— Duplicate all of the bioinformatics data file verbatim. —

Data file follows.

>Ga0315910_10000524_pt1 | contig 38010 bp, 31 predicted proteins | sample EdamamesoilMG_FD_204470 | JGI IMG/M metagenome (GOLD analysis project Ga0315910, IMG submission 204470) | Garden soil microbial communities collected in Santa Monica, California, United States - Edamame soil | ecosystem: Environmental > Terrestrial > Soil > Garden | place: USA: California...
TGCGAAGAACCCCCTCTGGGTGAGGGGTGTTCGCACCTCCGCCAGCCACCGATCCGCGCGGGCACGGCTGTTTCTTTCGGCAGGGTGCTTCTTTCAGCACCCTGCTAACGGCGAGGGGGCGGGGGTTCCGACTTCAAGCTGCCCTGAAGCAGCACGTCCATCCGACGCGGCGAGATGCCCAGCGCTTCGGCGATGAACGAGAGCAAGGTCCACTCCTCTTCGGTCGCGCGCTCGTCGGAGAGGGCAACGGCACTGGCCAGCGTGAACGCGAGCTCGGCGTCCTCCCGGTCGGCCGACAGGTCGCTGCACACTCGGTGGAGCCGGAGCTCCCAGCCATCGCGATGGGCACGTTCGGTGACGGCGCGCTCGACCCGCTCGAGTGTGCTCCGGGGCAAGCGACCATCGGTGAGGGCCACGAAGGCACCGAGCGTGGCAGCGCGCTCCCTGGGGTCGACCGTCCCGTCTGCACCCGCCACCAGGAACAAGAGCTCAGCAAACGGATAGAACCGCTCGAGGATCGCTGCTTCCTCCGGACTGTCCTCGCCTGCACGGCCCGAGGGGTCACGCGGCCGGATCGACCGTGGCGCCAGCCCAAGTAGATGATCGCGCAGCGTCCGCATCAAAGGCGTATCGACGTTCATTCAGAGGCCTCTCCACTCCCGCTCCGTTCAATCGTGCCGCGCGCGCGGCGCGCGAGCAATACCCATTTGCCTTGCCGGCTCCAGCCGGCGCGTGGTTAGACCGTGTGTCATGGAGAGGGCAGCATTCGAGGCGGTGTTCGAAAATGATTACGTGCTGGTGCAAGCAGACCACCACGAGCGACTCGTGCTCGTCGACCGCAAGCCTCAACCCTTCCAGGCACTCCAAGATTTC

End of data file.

>Ga0315910_10000524_pt1 | contig 38010 bp, 31 predicted proteins | sample EdamamesoilMG_FD_204470 | JGI IMG/M metagenome (GOLD analysis project Ga0315910, IMG submission 204470) | Garden soil microbial communities collected in Santa Monica, California, United States - Edamame soil | ecosystem: Environmental > Terrestrial > Soil > Garden | place: USA: California...
TGCGAAGAACCCCCTCTGGGTGAGGGGTGTTCGCACCTCCGCCAGCCACCGATCCGCGCGGGCACGGCTGTTTCTTTCGGCAGGGTGCTTCTTTCAGCACCCTGCTAACGGCGAGGGGGCGGGGGTTCCGACTTCAAGCTGCCCTGAAGCAGCACGTCCATCCGACGCGGCGAGATGCCCAGCGCTTCGGCGATGAACGAGAGCAAGGTCCACTCCTCTTCGGTCGCGCGCTCGTCGGAGAGGGCAACGGCACTGGCCAGCGTGAACGCGAGCTCGGCGTCCTCCCGGTCGGCCGACAGGTCGCTGCACACTCGGTGGAGCCGGAGCTCCCAGCCATCGCGATGGGCACGTTCGGTGACGGCGCGCTCGACCCGCTCGAGTGTGCTCCGGGGCAAGCGACCATCGGTGAGGGCCACGAAGGCACCGAGCGTGGCAGCGCGCTCCCTGGGGTCGACCGTCCCGTCTGCACCCGCCACCAGGAACAAGAGCTCAGCAAACGGATAGAACCGCTCGAGGATCGCTGCTTCCTCCGGACTGTCCTCGCCTGCACGGCCCGAGGGGTCACGCGGCCGGATCGACCGTGGCGCCAGCCCAAGTAGATGATCGCGCAGCGTCCGCATCAAAGGCGTATCGACGTTCATTCAGAGGCCTCTCCACTCCCGCTCCGTTCAATCGTGCCGCGCGCGCGGCGCGCGAGCAATACCCATTTGCCTTGCCGGCTCCAGCCGGCGCGTGGTTAGACCGTGTGTCATGGAGAGGGCAGCATTCGAGGCGGTGTTCGAAAATGATTACGTGCTGGTGCAAGCAGACCACCACGAGCGACTCGTGCTCGTCGACCGCAAGCCTCAACCCTTCCAGGCACTCCAAGATTTC